A better precis of the story of Miles Aircraft than that written by Thurstan James in Aeropsace, when he reviewed Don Brown's book Miles Aircraft since 1925 (published by Putnam in 1970), would be hard to find. His views mirror mine so I, therefore, have much pleasure in reproducing this review below: No phenomenon of British aircraft construction deserves closer study than the outburst of the Miles efflorescence in the twenty years between 1928 and 1948. In that time 47 different types of Miles aeroplane were flown and a total of 5,644 were built between 1929 and 1946.  The story is told in this book.  It tells how a young man (F.G. Miles) without training or money but blessed with unique talents and energy, coupled with those of his wife (Blossom), the aid of a gifted brother (George) and certain enthusiastic adherents (among whom the author of this book was one) revolutionised the look of British light aviation, grew big enough to go into partnership with Rolls-Royce and became a fully fledged member of the S.B.A.C.             The protagonists learnt to fly before they learnt to design.  They test-flew their own aircraft.It was a long time before Miles aircraft were built by a firm bearing that name.  In the beginning was the Gnat Aero Company.  This grew into Southern Aircraft Ltd.  For what was perhaps the firm's finest hour it was known as Phillips and Powis Aircraft of Reading - Charles Powis of that company played no small part in the Miles story, more than appears in this book.  As one of Putnam's publications devised to give maximum data about aircraft types and projects, this volume succeeds in full measure. Out of ninety separate types dealt with, half are projects - but what projects!Outstanding was the Supersonic Project literally built round a Whittle turbine.  Designed during the closing stages of World War II,  it had been ordered by the Government with the object of attaining the hitherto unbelievable speed of 1,000 mph.  After the War ended, chicken-hearted Authority lost its nerve and cancelled the razor-winged projectile before completion so that the Americans, whom the same chicken Authority enabled to study the design, got there first. Subsequent tests with the air-launched rocket-propelled models showed that the straight-winged Miles design could have achieved its goal.  Its success full-scale might have altered the whole pattern of Britain's post war aircraft progress.

Another Miles design, two versions of which flew but was also rejected by Authority, was the remarkable Libellula tandem-wing concept.  This promised much by virtue of its extended c.g. range between the trailing edge of the leading wing and the leading edge of the rear wing, though some people might find something worrying in the idea of a tandem-winged aircraft in a tightly banked turn.  A design, which still has potentialities over twenty years later, is the Miles M.68 Boxcar with its mobile detachable container, able to be towed by road to the aerodrome and latched into place on the airframe.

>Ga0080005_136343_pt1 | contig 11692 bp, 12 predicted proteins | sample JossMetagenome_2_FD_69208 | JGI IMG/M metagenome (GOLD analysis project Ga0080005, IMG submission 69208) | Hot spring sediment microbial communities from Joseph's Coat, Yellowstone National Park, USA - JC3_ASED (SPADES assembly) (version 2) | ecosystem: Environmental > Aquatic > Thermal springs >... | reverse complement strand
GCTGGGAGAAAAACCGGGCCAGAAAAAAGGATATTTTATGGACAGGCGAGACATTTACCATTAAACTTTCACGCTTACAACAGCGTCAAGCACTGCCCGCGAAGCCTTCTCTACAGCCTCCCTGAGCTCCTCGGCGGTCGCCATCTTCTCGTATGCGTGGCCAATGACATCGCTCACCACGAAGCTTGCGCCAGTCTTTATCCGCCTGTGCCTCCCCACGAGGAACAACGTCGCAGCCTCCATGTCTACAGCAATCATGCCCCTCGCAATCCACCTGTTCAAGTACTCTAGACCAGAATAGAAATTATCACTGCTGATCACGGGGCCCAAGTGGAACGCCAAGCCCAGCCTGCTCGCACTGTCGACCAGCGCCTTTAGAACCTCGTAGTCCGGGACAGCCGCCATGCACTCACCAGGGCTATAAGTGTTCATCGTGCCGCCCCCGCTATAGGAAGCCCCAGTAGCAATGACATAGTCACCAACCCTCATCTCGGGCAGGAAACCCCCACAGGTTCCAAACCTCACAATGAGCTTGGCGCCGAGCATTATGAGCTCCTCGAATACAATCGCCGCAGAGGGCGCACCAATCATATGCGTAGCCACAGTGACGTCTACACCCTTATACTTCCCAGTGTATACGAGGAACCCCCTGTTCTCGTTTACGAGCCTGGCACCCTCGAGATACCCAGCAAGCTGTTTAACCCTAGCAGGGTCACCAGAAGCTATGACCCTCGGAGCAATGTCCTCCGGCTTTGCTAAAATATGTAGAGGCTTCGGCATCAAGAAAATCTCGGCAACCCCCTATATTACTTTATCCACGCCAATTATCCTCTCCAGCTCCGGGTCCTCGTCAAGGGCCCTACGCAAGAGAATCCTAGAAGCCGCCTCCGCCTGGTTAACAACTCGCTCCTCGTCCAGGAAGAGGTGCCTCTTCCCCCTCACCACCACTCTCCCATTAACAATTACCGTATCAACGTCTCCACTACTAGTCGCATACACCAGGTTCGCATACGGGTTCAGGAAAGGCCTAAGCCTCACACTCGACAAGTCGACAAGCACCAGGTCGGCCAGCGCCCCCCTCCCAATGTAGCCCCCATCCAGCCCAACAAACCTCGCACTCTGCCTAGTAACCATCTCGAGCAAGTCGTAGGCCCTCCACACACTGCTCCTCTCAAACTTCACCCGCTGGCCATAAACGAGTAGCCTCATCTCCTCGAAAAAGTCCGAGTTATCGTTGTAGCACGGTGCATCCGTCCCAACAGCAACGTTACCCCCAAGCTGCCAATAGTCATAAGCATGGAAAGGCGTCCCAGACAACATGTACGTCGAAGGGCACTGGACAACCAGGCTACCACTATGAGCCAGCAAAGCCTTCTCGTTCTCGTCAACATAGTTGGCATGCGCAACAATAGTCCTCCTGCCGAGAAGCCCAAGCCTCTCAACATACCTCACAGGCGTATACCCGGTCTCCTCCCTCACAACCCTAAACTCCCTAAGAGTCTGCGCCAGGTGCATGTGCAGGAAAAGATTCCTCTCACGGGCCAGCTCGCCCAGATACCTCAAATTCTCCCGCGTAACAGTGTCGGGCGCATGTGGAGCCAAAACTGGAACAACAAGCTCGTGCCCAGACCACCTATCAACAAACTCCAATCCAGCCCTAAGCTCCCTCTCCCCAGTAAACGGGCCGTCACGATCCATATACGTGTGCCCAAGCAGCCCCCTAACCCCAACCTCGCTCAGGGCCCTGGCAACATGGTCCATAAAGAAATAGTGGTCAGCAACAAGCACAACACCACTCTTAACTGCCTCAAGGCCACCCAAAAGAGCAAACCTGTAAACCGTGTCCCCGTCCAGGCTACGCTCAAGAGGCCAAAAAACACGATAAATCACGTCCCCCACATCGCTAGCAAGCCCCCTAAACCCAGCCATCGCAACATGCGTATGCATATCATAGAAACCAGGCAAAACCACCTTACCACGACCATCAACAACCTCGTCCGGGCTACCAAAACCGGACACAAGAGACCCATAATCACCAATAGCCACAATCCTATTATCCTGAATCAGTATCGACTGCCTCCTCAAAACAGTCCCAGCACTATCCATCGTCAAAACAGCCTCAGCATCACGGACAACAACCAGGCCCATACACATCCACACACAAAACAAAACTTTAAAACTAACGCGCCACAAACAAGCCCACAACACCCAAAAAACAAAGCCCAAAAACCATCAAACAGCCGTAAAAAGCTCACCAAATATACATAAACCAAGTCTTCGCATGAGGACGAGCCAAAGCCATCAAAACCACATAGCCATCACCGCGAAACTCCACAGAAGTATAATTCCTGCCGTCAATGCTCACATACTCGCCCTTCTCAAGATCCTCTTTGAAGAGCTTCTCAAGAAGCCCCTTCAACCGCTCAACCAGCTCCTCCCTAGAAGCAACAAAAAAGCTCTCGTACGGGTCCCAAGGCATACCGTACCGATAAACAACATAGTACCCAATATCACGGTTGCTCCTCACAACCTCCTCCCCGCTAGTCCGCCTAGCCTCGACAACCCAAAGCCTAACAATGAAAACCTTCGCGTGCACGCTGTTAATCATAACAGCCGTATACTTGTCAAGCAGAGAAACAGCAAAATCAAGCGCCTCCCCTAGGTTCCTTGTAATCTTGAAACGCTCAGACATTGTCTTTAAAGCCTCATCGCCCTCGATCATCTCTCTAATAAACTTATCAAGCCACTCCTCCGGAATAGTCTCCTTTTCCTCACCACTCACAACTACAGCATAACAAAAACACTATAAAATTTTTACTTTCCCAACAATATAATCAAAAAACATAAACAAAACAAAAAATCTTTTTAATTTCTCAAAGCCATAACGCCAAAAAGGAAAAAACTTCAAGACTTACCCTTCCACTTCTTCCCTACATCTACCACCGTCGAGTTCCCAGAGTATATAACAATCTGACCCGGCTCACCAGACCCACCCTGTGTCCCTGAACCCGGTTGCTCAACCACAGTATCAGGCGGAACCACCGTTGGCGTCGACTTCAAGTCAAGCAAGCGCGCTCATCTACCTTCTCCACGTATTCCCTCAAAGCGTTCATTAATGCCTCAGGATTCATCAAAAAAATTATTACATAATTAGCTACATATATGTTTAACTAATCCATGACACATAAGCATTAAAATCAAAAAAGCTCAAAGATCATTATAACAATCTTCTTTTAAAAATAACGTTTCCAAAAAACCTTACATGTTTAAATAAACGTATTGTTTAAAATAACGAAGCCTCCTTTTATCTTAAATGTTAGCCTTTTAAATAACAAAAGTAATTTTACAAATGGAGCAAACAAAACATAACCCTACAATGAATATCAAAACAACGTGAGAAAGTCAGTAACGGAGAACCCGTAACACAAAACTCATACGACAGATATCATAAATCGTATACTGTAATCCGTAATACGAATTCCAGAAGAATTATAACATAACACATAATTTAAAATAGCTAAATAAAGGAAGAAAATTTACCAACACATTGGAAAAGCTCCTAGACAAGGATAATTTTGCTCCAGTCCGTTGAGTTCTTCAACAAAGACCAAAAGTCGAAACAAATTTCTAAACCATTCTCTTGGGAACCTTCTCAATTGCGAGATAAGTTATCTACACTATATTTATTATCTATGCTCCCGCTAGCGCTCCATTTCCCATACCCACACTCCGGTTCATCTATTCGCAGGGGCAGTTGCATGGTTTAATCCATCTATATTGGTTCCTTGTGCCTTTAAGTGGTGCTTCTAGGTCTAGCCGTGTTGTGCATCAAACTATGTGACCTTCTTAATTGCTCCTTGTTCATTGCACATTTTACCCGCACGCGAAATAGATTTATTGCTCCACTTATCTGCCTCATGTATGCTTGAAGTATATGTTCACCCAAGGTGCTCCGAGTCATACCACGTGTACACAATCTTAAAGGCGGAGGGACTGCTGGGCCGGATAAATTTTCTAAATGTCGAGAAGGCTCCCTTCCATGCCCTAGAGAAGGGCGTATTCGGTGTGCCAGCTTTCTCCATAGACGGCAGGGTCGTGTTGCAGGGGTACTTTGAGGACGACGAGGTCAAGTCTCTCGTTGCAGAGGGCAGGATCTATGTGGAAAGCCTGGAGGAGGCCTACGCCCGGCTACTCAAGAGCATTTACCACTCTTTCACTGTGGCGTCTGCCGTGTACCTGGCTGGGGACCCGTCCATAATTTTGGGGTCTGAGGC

The essential rightness of Miles designs is shown by the fact that though Miles Aircraft closed down in 1948, there were in 1969 still 59 Miles designs on the British Register.  It seems designers who can build and test-fly their own designs have a certain something!
Miles then decided that he really ought to learn to fly, so he enlisted the help of Cecil Pashley to teach him in his Avro 504K. Having eventually obtained his "A" licence, Miles lost no time in persuading Pashley to help him to operate a joy riding business along the south coast.    
Following the acquisition of an Avro Baby biplane, a number of Avro 504K's and other assorted airframes, Miles then decided that the Baby could be suitably modified to make a really aerobatic, sporty, machine and this became the Southern Martlet. The aerobatic displays given by the Martlet at many major air meetings in the early 1930s created quite a sensation and the sixth and last Martlet to be built was for The Hon Mrs Inigo 'Blossom' Freeman-Thomas the Viscountess Ratendone. Just one Martlet survives to this day and this is owned and maintained in flying condition by The Shuttleworth Trust at Old Warden in Bedfordshire.
Avro 504 G-EBJE at Easter Field, Cecil Pashley, centre, F.G. Miles on the right

Gnat Under Construction

The story of Miles Aircraft started at Shoreham in the County of Sussex in 1925, where, from very small beginnings, Mr F G Miles, one of the sons of a laundry owner at nearby Portslade, decided that his future was to be in aviation.  He then designed and built his own aeroplane, which he called the Gnat. This was a diminutive biplane and was built in the workshop of the laundry, with the help of a few friends but it was destined never to be flown.

A very brief history of Phillips & Powis Aircraft Ltd/Miles Aircraft Ltd, Woodley, Reading, Berkshire.

Scroll to the bottom of the page for suggestions on further reading

Winged Shell by Hugh Scanlan, now out of print, contains details of Miles Hawk Major G-ADCF used by Shell Aviation for research purposes. The book gives a fascinating account of the oil giant's aviation activities worldwide from the 1920s onwards.

Also available:

Miles Album, Rod Ward​, an overviews of Miles aircraft, 2012

Miles Magister, Michal Ovacik & Karel Susa 4+ Publications 2001. Aimed primarily at model aircraft builders.


Kites, Birds & Stuff by P D Stemp 2011.

Poorly reviewed on Amazon, seemingly a scrapbook of recycled, previously published material, printed on poor quality paper. Two cover versions shown.

The successor company to F G Miles Ltd created by the takeover, in 1960, by Pressed Steel Ltd of both Miles and Auster, the former operated as Beagle Miles Ltd until 1962 when they were merged into Beagle Aircraft Ltd. The full story of the company is told in this 2015 book by Tom Wenham, published by Air Britain.

Jean Fostekew's biography of Maxine (Blossom) Miles, 1998. Available from the Museum of Berkshire Aviation at Woodley.

The superb three volumes of Peter Amos's definitive history of Miles Aircraft published by Air Britain in 2009, 2012 and 2016 respectively, Will there be a Volume 4?

Order from

                                                                                Printed Appendices for Vol.3 NOW AVAILABLE

Compiler David Robinson created a fantastic on-line resource of aviation adverts and has now made them available in book form. The Miles volume has 308 pages covering Miles, Woodley, Phillips and Powis & Miles associated companies from 1931 to 1978.

Price £12.50, available from:


Commissioned by Peter Amos and published in September 2016 by Crecy, Tony Buttler tells the true story of the Miles M.52 based on the information accumulated by TMAC.

Complementary to Peter's Volume 3 above.